Hong Kong leader dismisses Big Tech privacy law fears

·2-min read
The proposed law's broad wording has spooked major tech companies who fear they could be held liable and their employees prosecuted for users' content

Hong Kong's leader on Tuesday brushed off a warning by major tech companies including Google, Facebook and Twitter that they may quit the financial hub if authorities push ahead with a new privacy law.

City authorities have unveiled plans to pass a new law targeting "doxxing" -- the act of publishing someone's private details online so they can be harassed by others.

But the broad wording of the proposed legislation has spooked major tech companies who fear they could be held liable and their employees prosecuted for users' content.

They detailed their concerns in a letter sent to Hong Kong's government by the Asia Internet Coalition which includes tech giants such as Google, Facebook, Twitter, LinkedIn and Apple.

"Introducing sanctions aimed at individuals is not aligned with global norms and trends," the letter, which was dated 25 June but made public this week, warned.

"The only way to avoid these sanctions for technology companies would be to refrain from investing and offering their services in Hong Kong, thereby depriving Hong Kong businesses and consumers, whilst also creating new barriers to trade," it added.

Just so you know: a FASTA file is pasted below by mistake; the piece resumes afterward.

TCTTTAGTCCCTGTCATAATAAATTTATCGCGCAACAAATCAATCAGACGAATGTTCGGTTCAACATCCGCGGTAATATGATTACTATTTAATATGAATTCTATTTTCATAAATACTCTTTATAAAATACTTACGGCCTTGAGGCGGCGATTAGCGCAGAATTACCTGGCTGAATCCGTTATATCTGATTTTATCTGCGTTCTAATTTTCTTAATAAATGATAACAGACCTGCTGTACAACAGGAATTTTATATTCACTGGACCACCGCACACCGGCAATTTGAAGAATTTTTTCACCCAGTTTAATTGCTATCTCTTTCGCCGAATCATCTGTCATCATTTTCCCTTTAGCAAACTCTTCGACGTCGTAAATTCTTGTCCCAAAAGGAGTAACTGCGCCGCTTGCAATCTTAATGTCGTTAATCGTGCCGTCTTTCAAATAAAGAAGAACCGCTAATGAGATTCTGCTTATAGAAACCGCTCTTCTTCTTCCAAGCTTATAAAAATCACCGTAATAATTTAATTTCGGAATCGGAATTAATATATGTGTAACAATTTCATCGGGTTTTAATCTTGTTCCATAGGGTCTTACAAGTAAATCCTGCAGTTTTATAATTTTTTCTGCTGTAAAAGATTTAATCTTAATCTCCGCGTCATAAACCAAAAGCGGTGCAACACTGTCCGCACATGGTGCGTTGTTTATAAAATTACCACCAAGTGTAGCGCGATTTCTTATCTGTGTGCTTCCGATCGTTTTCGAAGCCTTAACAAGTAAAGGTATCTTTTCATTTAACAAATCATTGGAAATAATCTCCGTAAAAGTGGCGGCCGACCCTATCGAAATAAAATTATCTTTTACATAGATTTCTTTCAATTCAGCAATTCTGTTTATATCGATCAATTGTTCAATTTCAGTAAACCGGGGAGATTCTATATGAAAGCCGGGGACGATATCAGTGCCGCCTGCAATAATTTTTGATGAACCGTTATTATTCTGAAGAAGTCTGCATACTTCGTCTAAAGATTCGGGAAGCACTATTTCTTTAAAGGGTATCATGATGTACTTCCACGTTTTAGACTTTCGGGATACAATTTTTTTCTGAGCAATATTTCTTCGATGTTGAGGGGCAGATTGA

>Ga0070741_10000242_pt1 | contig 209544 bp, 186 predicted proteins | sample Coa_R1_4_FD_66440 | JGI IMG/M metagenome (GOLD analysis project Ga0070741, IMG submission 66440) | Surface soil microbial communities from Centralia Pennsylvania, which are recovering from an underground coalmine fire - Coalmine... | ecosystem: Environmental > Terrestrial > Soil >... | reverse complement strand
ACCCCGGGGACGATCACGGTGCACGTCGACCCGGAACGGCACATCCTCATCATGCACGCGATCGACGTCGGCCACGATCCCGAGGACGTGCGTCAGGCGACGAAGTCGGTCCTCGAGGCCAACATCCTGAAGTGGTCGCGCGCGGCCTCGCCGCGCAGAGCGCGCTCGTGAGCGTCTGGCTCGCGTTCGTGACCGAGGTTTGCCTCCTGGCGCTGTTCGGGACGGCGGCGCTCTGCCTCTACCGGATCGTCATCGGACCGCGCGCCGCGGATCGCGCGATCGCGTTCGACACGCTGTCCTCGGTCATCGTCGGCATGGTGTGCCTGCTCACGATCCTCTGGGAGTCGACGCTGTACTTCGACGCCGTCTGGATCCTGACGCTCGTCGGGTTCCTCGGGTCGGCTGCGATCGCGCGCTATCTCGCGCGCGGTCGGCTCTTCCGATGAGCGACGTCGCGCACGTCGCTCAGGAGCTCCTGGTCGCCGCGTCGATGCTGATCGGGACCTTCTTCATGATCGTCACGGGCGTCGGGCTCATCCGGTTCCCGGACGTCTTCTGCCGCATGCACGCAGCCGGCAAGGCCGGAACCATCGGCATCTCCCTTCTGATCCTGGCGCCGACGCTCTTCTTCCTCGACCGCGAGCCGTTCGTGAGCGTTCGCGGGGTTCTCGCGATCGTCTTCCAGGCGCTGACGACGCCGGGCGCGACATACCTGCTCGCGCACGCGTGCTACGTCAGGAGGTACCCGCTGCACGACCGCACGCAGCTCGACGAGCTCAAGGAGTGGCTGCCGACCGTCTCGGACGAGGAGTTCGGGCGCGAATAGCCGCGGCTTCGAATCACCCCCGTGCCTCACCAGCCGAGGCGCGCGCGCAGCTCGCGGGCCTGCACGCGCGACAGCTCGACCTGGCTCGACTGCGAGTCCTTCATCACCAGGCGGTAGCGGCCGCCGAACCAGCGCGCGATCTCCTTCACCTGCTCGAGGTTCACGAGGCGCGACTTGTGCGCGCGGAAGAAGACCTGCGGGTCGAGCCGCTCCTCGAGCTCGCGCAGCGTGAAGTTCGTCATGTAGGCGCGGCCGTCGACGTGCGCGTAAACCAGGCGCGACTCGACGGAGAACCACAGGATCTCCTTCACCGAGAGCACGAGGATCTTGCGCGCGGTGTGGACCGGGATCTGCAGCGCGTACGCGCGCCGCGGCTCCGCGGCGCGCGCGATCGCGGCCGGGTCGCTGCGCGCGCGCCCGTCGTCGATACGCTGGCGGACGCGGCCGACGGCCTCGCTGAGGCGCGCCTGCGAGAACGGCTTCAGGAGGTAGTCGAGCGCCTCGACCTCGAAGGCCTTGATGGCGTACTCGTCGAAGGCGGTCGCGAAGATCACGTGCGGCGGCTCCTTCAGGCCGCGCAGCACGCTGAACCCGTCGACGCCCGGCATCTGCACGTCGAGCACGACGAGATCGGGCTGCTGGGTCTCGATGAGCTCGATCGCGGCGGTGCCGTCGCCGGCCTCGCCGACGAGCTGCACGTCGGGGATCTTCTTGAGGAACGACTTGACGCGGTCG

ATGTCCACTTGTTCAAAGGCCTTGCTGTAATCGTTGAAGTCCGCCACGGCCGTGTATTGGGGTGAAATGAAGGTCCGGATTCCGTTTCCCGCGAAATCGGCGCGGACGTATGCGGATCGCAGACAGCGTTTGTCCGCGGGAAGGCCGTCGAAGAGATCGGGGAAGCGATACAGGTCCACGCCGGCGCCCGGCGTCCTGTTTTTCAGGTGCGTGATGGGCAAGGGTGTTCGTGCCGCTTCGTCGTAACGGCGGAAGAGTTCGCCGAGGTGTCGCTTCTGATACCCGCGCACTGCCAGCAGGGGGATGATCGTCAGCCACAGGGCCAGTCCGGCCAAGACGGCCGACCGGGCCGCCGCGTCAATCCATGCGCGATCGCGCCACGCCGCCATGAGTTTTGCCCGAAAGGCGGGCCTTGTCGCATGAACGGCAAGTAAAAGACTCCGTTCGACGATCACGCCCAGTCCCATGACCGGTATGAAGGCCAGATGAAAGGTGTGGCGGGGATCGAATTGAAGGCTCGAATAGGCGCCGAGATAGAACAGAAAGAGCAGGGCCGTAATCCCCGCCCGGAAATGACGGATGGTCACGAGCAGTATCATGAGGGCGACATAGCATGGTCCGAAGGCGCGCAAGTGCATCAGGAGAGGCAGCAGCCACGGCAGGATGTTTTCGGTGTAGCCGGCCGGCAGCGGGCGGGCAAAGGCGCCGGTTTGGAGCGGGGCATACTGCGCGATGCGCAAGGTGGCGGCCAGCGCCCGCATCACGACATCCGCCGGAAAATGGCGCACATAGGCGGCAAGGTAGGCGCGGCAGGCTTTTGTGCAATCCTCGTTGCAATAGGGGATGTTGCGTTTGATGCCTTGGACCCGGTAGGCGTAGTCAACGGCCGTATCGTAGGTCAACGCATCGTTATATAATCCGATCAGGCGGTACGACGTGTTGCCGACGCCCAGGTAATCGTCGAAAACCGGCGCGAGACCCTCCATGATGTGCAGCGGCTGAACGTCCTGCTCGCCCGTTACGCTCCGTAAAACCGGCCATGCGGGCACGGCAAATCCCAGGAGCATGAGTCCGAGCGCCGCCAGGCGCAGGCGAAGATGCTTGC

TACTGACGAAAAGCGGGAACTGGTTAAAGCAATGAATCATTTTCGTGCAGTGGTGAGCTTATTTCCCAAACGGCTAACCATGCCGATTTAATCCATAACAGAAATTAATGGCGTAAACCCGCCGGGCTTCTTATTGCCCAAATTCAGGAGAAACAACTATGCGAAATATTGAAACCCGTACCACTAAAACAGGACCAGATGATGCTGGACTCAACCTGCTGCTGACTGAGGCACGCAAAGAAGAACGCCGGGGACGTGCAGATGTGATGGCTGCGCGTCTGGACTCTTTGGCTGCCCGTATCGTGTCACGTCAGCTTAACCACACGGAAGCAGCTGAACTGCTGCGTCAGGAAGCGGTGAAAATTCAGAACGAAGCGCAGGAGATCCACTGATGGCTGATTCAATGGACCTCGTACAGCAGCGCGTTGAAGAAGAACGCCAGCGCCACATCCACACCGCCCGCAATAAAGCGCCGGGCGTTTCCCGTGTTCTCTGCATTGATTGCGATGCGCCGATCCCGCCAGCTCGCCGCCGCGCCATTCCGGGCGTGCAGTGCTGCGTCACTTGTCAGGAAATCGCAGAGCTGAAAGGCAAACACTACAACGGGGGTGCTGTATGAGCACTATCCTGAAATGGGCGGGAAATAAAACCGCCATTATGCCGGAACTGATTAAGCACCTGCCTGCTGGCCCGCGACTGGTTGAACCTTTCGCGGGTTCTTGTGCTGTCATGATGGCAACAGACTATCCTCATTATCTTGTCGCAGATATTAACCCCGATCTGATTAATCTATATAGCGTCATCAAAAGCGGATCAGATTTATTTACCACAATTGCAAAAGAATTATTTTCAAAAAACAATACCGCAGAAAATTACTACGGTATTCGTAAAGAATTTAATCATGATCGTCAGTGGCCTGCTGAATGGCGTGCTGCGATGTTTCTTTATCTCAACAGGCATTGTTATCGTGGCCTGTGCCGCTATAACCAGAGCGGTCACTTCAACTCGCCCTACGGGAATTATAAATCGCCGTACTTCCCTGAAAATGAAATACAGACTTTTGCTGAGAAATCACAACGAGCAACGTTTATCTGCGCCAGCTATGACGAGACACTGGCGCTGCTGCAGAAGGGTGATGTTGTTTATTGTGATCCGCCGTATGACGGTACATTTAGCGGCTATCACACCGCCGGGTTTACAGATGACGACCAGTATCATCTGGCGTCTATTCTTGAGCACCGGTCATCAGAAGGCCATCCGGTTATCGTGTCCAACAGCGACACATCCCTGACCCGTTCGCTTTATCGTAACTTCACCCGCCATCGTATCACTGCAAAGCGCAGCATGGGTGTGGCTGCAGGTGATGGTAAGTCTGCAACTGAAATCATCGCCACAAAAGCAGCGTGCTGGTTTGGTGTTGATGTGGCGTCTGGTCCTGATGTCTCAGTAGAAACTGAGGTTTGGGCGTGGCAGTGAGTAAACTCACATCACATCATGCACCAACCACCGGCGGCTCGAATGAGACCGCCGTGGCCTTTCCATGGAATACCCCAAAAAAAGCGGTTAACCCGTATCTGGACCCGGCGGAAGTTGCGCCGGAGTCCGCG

Asked about the warning on Tuesday, the city's chief executive Carrie Lam dismissed those concerns.

"We are targeting illegal doxxing and empowering the privacy commissioners to investigate and carry out operations, that's it," she told reporters.

Lam likened the new data privacy powers to a national security law that Beijing imposed on Hong Kong last year to stamp out dissent after huge and often violent democracy protests in 2019.

Lam said that security law had been "slandered and defamed".

"It's the same case for the privacy law," she concluded.

She added that the city's privacy commission would be happy to meet with tech industry representatives to deal with any anxieties they might have.

But she suggested that her government was determined to press ahead with fast-tracking the new legislation.

"Of course, it would be ideal to relieve this anxiety when we make the legislation. But sometimes it needs to be demonstrated via implementation," she said.

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